Questions about race, sex and interracial coupling aren’t new. Warring over them is older than the Republic…

Read the entire article here.

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The “Miscegenation” Troll

Posted in Articles, History, Literary/Artistic Criticism, Media Archive, Politics/Public Policy, United States on 2019-02-23 21:23Z by Steven

The “Miscegenation” Troll

JSTOR Daily
2019-02-20

Mark Sussman

The Miscegenation Troll
via Wikimedia Commons

The term “miscegenation” was coined in an 1864 pamphlet by an anonymous author.

In 1864, a pamphlet entitled “Miscegenation: The Theory of the Blending of the Races, Applied to the American White Man and Negro” began to circulate on the streets of New York. The title certainly would have given New Yorkers pause. No one had ever seen the word “miscegenation” before. In fact, the pamphlet’s anonymous author invented it, giving the reason that “amalgamation”—then the most common term used to describe “race mixing”—was a “poor word, since it properly refers to the union of metals with quicksilver.” The term “miscegenation”—from the Latin miscere (to mix) and genus (race)—had only one definition.

Besides introducing a new word into the English language, the pamphleteer was also responsible for what appeared to be one of the most fearless documents in the archive of nineteenth century abolitionist writing. Among many other claims and political recommendations, the pamphlet notes that, “the miscegenetic or mixed races are much superior, mentally, physically, and morally, to those pure or unmixed;” that “a continuance of progress can only be obtained through a judicious crossing of diverse elements;” that “the Caucasian, or white race… has never yet developed a religious faith on its own;” that “the true ideal man can only be reached by blending the type man and woman of all the races of the earth;” that “the most beautiful girl in form, feature, and every attribute of feminine loveliness [the pamphleteer] ever saw, was a mulatto.” Most provocatively, the writer claimed that “the Southern beauty… proclaims by every massive ornament in her shining hair, and by every yellow shade in the wavy folds of her dress, ‘I love the black man.’”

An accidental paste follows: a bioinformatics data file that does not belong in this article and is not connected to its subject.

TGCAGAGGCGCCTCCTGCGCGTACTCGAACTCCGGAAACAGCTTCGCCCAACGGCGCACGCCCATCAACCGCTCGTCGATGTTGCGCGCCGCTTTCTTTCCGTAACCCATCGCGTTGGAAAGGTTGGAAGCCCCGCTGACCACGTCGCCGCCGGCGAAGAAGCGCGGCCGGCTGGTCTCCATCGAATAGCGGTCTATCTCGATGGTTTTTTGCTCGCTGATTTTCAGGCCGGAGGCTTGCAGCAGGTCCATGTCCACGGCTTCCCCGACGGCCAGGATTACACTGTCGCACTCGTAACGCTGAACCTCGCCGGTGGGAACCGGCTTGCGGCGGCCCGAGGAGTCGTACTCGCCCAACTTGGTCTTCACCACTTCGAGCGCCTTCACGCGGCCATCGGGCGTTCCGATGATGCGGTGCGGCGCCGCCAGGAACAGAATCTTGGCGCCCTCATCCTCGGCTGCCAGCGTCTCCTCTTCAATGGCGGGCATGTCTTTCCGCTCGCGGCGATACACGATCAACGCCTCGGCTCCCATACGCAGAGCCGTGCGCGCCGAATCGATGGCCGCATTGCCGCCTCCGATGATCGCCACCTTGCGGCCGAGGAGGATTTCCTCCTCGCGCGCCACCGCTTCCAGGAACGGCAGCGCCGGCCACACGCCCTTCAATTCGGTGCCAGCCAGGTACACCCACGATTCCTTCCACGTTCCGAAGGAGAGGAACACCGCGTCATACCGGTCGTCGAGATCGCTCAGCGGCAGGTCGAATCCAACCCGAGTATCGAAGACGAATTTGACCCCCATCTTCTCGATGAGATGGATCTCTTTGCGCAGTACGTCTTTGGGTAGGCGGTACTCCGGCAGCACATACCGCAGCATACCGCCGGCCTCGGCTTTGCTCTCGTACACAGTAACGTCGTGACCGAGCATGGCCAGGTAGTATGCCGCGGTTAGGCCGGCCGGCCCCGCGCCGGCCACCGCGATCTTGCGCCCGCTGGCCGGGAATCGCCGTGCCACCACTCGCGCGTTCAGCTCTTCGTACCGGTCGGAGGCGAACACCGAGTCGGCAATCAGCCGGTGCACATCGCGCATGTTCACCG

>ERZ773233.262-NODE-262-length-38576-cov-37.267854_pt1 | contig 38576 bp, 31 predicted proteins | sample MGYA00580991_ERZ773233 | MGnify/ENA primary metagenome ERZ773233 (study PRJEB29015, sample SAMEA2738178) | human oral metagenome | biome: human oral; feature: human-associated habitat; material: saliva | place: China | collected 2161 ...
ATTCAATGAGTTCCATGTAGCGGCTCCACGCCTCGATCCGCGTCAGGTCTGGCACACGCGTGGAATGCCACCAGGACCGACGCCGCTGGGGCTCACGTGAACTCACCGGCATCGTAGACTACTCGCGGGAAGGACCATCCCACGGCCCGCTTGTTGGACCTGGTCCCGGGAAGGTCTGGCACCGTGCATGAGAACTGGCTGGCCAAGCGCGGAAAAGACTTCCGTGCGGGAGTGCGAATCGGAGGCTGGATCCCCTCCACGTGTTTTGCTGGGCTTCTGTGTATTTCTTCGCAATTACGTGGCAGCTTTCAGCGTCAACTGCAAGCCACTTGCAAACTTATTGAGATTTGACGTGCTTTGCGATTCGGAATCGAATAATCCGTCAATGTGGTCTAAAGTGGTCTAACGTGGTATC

At the time, Miscegenation was radical. Even among the most radical abolitionists of the day, interracial marriage was tolerated, but rarely explicitly encouraged. (Massachusetts senator Charles Sumner and prominent abolitionist Wendell Phillips were exceptions.) Eurocentric racial hierarchies were often deeply ingrained in their thinking…

Read the entire article here.

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In Kamala Harris’ presidential campaign, Indian Americans want more opportunities to connect

Posted in Articles, Asian Diaspora, Media Archive, Politics/Public Policy, United States on 2019-02-19 20:38Z by Steven

In Kamala Harris’ presidential campaign, Indian Americans want more opportunities to connect

NBC News
2019-02-12

Chris Fuchs

Sen. Kamala Harris, D-Calif., speaks during a rally launching her presidential campaign
Sen. Kamala Harris, D-Calif., at a rally launching her presidential campaign on Jan. 27 in Oakland, California. Noah Berger / AFP – Getty Images

While the California Democrat has caught the eyes of South Asian voters, some say her ethnic background isn’t enough for them to identify with her.

Shiv Dass, 82, recalls fondly the time he met Hillary Clinton when she visited Jackson Heights, in the Queens borough of New York City, while campaigning in the 2016 presidential election.

Dass, the owner of Lavanya, an Indian apparel store on 74th Street for almost a quarter century, described the Clintons as having a close relationship with the Indian-American community, owing in part to what he said was Bill Clinton’s support of India when he was president.

Now that a woman with Indian roots, Sen. Kamala Harris, D-Calif., is running in the 2020 presidential race, Dass, a Democrat, will have some decisions to make.